Social Stability

The extensive Al-Sabah patronage system and high standard of living among Kuwaitis reduces the likelihood of prolonged protests capable of challenging the emir's position. Despite losing two seats to independent candidates in the supplementary elections in March 2019, the opposition's parliamentary gains in November 2016 reduced the risk of it organising mass protests to express its grievances. The risk of economically motivated protests would increase should the government apply significant fiscal austerity measures, such as major cuts in public-sector wages across the board. In the event of sustained protests, an internal coup by the ruling family would be the most likely outcome.

Health Risk

Vaccinations required to enter the country

No vaccinations are required to enter the country.

Routine Vaccinations

Hepatitis A: A vaccine is available for anyone over one year of age. The vaccine may not be effective for certain people, e.g. those born before 1945 and who lived as a child in a developing country and/or have a past history of jaundice (icterus). These people can instead get a shot of immune globulin (IG) to boost their immunity against the disease.

Hepatitis B: A vaccine is available for children at least two months old.

Diphtheria-Tetanus-Polio: A booster shot should be administered if necessary (once every ten years).

Other Vaccinations

Typhoid Fever: If your travels take you to regions with poor sanitary conditions (for children two years old and up).

Rabies: For prolonged stays in an isolated region (for children from when they can walk).

For Children: All standard childhood immunizations should be up-to-date. In the case of a long stay, the BCG vaccine is recommended for children over one month and the MMR (measles-mumps-rubella) vaccine for children over nine months.

Natural Risks

Finally, summers in Kuwait can be extreme; temperatures occasionally rise above 50°C (120°F). Similarly, the country is occasionally affected by sand storms which reduce visibility and thus disrupt driving. Torrential rains are common from November to March and sometimes lead to flooding due to a lack of infrastructure, including proper drainage systems, to deal with excess water. In October 2015, violent flooding hit parts of the country leading to road and school closures, including in the capital, as well as flight delays and cancelations.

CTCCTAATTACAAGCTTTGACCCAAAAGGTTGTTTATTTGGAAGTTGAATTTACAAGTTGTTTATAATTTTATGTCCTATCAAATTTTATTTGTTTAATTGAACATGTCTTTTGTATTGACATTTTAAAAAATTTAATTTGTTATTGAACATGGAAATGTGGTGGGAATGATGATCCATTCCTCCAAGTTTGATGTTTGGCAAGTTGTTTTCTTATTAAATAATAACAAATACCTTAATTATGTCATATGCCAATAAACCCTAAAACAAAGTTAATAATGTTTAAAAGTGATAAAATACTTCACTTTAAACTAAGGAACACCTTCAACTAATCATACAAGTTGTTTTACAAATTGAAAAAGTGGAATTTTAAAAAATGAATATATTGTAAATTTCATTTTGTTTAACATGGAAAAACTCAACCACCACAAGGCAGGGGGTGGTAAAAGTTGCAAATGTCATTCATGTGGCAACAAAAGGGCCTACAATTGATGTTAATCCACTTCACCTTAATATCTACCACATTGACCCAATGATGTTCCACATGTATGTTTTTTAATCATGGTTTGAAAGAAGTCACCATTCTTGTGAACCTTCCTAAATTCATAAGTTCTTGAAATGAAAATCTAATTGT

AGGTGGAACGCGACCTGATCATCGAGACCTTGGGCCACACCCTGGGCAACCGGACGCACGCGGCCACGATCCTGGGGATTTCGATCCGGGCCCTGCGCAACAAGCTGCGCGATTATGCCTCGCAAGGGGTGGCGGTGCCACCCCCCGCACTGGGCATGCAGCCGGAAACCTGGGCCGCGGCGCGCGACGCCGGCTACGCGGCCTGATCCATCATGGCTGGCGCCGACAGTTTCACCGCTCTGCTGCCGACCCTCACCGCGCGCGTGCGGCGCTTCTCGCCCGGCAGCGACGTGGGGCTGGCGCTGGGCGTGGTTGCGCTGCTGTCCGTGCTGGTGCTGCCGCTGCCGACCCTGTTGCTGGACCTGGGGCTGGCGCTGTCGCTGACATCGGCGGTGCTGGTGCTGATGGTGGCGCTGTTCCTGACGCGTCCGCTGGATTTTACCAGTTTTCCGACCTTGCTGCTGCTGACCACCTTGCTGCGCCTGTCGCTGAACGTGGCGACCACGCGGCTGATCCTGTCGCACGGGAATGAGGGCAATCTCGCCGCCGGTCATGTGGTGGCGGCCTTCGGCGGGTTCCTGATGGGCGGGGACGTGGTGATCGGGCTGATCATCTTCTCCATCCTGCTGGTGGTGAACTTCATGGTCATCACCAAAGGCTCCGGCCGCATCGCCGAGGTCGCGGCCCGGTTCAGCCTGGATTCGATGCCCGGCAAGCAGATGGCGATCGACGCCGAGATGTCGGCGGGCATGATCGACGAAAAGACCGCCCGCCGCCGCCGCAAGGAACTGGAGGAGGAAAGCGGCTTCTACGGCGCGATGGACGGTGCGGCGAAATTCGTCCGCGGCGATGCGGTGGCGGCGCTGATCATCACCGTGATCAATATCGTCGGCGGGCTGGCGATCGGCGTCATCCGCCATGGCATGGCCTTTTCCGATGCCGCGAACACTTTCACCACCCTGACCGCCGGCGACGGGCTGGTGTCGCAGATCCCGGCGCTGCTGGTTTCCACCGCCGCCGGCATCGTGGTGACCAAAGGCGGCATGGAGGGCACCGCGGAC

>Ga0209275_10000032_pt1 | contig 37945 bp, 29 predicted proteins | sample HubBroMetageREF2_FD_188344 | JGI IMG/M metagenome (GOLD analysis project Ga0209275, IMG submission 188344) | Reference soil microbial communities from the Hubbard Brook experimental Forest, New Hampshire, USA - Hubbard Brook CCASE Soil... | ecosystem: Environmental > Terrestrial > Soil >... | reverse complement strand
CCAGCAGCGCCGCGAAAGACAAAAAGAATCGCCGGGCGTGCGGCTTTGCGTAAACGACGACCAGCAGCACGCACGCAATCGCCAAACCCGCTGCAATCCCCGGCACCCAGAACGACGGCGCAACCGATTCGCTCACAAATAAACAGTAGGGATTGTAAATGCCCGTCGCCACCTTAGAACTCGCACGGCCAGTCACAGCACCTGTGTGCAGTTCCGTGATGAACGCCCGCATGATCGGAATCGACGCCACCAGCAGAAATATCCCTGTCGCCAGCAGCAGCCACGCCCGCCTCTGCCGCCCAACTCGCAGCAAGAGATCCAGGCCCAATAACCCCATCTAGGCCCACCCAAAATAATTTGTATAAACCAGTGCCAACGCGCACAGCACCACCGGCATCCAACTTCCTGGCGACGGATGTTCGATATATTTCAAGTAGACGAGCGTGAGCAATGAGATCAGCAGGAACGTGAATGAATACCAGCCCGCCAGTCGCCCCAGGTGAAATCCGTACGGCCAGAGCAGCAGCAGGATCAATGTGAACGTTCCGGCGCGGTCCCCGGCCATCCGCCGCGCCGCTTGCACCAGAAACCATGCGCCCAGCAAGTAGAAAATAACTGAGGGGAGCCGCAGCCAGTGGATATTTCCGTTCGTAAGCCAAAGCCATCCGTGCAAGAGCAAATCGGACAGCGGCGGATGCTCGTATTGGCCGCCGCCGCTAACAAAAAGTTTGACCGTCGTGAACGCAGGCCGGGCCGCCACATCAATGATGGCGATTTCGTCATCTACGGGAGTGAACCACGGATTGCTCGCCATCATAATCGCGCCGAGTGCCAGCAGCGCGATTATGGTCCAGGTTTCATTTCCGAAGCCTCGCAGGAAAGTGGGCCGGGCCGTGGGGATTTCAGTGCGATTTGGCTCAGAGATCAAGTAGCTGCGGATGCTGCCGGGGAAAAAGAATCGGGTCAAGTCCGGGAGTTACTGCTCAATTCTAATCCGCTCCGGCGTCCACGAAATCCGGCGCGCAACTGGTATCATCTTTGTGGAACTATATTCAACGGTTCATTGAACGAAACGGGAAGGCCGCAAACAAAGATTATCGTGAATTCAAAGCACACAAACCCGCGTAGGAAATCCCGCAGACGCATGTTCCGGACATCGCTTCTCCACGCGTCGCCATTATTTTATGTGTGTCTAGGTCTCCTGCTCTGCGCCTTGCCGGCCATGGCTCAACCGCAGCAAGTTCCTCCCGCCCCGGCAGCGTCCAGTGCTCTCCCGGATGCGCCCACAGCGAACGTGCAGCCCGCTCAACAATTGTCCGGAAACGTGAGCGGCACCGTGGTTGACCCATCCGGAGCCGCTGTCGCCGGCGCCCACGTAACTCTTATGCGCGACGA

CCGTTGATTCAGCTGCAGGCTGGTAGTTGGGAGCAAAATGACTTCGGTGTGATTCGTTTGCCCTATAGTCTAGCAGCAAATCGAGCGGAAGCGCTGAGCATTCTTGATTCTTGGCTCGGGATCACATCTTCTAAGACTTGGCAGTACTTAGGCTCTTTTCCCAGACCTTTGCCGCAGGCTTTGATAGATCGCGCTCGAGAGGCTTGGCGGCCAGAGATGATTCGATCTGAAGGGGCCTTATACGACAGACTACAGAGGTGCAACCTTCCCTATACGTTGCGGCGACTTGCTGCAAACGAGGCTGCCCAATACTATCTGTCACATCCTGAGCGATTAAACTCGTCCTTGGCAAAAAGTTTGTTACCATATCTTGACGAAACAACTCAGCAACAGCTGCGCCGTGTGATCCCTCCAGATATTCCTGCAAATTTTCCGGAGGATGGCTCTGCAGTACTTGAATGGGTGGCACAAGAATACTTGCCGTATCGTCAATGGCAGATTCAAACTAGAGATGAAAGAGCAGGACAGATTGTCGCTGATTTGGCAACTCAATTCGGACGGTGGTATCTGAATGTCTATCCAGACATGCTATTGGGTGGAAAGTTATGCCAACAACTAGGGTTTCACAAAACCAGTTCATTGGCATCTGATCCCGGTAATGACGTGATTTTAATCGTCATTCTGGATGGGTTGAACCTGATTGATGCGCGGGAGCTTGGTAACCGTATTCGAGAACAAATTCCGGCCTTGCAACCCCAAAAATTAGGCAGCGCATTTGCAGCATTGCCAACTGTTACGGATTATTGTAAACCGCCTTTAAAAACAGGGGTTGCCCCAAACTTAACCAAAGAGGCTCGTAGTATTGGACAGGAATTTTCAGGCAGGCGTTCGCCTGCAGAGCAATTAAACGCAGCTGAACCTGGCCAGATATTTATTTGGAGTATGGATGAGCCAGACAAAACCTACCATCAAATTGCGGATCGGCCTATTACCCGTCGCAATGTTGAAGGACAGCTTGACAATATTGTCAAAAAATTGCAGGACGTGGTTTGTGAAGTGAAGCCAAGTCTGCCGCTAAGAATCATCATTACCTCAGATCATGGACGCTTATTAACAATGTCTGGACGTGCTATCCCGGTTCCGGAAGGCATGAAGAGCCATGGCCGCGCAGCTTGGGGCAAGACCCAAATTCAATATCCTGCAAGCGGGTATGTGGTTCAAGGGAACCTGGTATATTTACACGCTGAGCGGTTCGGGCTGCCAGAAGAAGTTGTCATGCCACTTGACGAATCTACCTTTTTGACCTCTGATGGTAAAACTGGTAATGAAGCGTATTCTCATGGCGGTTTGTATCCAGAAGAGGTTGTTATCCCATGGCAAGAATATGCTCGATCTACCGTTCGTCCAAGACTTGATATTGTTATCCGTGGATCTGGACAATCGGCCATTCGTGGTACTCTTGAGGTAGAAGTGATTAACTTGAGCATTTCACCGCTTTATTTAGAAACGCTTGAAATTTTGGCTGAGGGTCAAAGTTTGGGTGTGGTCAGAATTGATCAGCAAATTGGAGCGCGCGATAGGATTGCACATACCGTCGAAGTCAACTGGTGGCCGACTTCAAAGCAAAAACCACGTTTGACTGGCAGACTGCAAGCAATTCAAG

Transportation

Kuwait International Airport (KWI) is the only commercial airport in the country. Security is problematic, although security measures are improving.

Although Kuwait has a bus network, the car remains the main mode of transportation. Taxis are available at the entrance of major hotels and at the airport. Roads are in good condition but driving can be dangerous in Kuwait as locals drive fast and aggressively. According to a report by the Interior Ministry, about 500 people die on Kuwaiti roads each year. These accidents are less due to the state of the roads, which are well-maintained, and more to blame on reckless drivers and heavy traffic.

Desert excursions should be avoided due to the presence of unexploded mines left after the First Gulf War of 1990-1991 (Iraqi invasion of Kuwait).

In the case of an accident, contact the police, whose phone number is 112.

Surrounding waters are heavily militarized. Maritime boundaries are yet undetermined in the northern Persian Gulf (i.e., the area between Iran, Iraq, and Kuwait) and any boat in the area may be detained and/or searched at any time for security purposes.

Practical Information

Climate

Kuwait has an arid climate. Summers (May to October) are very hot (40°C) with high levels of humidity; during this time the Shamal, a violent and dusty wind, can provoke sandstorms. Winters (November to April) are milder (8°C to 19°C) with cool, even cold nights and low levels of rainfall.

Useful Numbers

Country Code:  +965
Emergency Services:  112
Police-Emergency:  538 20 00
Civil Defense:  539 51 31/32/33/34/35

Electricity

Voltage: 240 V ~ 50 Hz

Outlets:

Risk Level
Critical High Medium Low Minimal